Here I meander. I gaze up at the blue sky. I stop to turn my face into the sun. I watch a yellow leaf fall to the ground and then I sidestep it so I don’t crunch it underfoot.

I walk for an hour without getting honked at once. I don’t get yelled to or whistled at. I only pass one other walker and she meets me eye to eye, smiles. Smiles! and says, “Hi.”
“How’s it going?” I say as I pass her and keep on.

The streets are empty of humanity. The people of this city are behind their wheels, inside their insulated houses, at their jobs – they’re not out walking the streets to get somewhere. Places are too far apart for that.
Settling way too quickly into this City’s mentality I get about halfway to the library and realize I don’t really need to go there. So I walk up Sycamore Street to gaze at the house my parents’ bought after they got married. The house where they brought me right after I was born. The tiny house I lived in until I was about seven years old. My older sister and I swung on swings in that backyard looking up at the stars and dreaming of Care Bears. We made notes with Crepe Myrtle blossoms in the front yard. We tricked people into smelling the pollen filled centers of Buttercups and then laughed with delight at their yellow tipped noses.

I smile at the memories. Then I walk the back way to Blossom Road where I lived from age seven until I was ten. I walk past my childhood best friend’s house, up the hill, to the house with the tall Pine tree that I climbed at least once to satisfy a dare. There’s someone on the front porch talking on the phone. So I duck out of sight to take a picture without being seen. The roofers on the house next door don’t whistle down at me or blow my cover.
Just when I tuck my camera back into my bag and start walking again, a white truck pulls up to the curb. I pause to check both ways before I cross the street. The driver catches my eye as he climbs down out of the cab and says, “Hi.”

“How’s it going?” I reply and go on.
It’s not a come on. It’s not a, “What beautiful eyes you have,” hit.  It’s just a hi.

I’m not used to that. I scrunch my forehead and ponder ulterior motives. Then I laugh. I look up at the glorious cloudless blue sky. I watch an American Flag flip against the wind. Here I can walk with my head up. I can meet people’s gaze without recrimination.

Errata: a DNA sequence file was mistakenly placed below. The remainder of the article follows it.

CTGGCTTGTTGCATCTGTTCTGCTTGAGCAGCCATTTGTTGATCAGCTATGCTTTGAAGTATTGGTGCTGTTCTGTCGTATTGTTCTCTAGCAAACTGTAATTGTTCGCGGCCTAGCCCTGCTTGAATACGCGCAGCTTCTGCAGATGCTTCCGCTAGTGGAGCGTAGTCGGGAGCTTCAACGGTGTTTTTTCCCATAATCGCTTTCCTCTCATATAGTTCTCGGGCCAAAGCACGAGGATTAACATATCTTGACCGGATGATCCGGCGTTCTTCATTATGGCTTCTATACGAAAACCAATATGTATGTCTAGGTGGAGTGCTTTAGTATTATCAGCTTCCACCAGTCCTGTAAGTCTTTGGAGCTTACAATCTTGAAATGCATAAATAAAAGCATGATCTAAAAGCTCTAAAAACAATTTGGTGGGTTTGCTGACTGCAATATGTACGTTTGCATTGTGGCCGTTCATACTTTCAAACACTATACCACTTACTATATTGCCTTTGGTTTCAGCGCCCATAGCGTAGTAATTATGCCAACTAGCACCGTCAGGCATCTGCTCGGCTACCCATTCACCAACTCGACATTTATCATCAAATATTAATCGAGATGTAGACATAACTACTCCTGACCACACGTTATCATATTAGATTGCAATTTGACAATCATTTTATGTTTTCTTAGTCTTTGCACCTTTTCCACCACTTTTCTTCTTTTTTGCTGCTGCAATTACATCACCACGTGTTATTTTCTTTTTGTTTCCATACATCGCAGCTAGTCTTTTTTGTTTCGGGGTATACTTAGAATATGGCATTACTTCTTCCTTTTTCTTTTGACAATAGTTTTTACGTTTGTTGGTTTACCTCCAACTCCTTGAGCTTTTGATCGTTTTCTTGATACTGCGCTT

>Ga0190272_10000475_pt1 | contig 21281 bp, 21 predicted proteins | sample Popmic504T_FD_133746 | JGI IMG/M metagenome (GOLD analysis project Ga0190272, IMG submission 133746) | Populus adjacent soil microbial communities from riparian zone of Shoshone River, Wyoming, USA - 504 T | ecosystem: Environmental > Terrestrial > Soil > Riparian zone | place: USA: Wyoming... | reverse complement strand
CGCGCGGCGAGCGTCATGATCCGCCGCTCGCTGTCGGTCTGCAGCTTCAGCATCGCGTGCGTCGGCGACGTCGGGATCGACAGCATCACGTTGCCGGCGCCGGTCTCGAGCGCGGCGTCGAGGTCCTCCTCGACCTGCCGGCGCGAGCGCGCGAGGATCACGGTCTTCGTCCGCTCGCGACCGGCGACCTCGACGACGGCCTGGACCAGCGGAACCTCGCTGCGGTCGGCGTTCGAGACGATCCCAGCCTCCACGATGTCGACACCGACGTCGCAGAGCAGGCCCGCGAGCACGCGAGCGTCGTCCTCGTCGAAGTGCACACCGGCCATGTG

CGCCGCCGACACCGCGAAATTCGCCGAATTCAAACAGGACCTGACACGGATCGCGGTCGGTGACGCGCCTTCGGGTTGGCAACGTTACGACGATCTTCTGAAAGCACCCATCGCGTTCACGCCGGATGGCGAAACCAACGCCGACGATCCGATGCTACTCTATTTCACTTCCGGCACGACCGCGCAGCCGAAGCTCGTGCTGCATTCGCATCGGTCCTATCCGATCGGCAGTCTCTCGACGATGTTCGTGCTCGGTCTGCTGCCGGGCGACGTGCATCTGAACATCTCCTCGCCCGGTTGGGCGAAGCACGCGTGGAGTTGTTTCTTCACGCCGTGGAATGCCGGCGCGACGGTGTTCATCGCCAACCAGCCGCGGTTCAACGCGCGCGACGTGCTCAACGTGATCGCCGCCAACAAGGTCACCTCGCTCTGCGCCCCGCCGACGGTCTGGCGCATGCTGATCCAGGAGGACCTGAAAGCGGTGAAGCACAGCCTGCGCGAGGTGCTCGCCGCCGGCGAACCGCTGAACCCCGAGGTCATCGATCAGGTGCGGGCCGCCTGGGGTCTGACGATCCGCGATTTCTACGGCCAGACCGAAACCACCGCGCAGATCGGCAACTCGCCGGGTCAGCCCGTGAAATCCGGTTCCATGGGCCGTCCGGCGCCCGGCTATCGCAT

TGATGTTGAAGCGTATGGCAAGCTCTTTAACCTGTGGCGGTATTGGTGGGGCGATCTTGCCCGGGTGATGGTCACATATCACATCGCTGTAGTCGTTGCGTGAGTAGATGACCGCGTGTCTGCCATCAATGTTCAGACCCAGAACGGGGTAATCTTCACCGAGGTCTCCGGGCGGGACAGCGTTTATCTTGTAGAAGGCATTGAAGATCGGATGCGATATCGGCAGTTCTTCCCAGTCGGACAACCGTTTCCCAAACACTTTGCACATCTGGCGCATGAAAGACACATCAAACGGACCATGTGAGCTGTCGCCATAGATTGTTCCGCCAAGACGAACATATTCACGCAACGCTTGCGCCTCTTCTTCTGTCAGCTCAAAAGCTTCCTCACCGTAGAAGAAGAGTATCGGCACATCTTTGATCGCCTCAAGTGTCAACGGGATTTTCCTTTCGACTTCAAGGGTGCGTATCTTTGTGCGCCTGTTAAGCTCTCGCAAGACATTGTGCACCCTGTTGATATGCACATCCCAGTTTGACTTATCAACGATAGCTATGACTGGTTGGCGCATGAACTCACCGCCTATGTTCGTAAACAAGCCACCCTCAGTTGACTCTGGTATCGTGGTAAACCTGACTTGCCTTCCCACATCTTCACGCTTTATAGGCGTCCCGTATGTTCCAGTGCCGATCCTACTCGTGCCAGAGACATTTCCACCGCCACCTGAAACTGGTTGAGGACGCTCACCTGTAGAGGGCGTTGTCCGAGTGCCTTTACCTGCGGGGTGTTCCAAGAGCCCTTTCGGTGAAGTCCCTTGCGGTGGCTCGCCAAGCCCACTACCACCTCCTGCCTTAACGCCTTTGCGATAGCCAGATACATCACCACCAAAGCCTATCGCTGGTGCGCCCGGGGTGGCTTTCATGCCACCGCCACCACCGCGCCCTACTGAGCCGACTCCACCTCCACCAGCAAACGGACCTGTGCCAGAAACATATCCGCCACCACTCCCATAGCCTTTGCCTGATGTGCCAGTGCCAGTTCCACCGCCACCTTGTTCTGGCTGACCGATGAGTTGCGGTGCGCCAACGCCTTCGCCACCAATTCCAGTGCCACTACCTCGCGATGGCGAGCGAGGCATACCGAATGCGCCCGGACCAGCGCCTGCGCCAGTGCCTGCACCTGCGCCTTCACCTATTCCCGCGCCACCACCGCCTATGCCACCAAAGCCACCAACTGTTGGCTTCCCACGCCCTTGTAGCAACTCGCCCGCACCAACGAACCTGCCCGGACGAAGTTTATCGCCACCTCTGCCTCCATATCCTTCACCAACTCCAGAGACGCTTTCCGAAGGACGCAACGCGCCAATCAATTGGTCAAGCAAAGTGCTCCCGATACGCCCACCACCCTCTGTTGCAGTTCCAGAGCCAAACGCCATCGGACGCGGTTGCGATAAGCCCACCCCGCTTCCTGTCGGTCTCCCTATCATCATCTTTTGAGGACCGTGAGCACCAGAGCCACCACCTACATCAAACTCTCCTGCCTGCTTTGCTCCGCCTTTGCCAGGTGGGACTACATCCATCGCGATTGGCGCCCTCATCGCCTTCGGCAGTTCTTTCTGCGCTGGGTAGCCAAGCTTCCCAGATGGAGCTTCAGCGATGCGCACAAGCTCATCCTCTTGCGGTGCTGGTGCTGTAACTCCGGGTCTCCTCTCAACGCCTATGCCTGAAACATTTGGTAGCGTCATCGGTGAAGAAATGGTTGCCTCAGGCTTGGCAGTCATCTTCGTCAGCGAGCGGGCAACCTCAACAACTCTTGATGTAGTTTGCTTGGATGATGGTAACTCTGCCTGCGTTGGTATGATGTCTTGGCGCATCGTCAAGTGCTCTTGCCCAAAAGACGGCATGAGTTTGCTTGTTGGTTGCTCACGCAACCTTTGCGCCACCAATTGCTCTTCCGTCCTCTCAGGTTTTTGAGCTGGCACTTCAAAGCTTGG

I can let down my defenses. This is the place I’m from.

This is Texas. The Friendly State. Welcome back.

Wednesday, December 7, 2011

Back in the!

December 7, 2011 – Back in the U.S.S…. er, A!

I'm watching the weather!” my mom messages me. “Winter storm possible for Monday. Arghhhhhhh!
I’m flying standby thanks to a ticket my aunt secured for me through some kind of powerful magic. Getting on my scheduled flight is dependent on seat availability, which is dependent on the whimsy of the travel gods, the weather gods and the karmic gods of life. I might have been lax in pouring out libations to all of them so I have a little worry eating at the back of my mind. When I came to Peru I got delayed four days from my original leave day because of some insanely magnificent thunderstorms in the Dallas area. Then it was a good thing. I needed the extra days to repack my bags twenty more times and throw out several more pounds of possessions so as not to exceed the airline checked bag weight limits. Now, with my bags already packed and my travel “game face” on, I can’t bear the idea of being delayed. I’m ready to go.

I call my aunt. “Mom said there’s the chance of bad weather. Maybe winter storms. Do you think there might be any flights sooner that I could get on? It’d be nice to beat the storms. I’m ready to come home.”
“Let’s see what we can do,” she says. But the rain clouds already hovering over the DFW metroplex are blocking their satellite signal and she can’t log on to the airline website. “Your uncle David is trying to bring up the site on his computer. We don’t have to keep you on the phone for this, but we’ll see what we can do to get you home. Call me back in half an hour,” she says.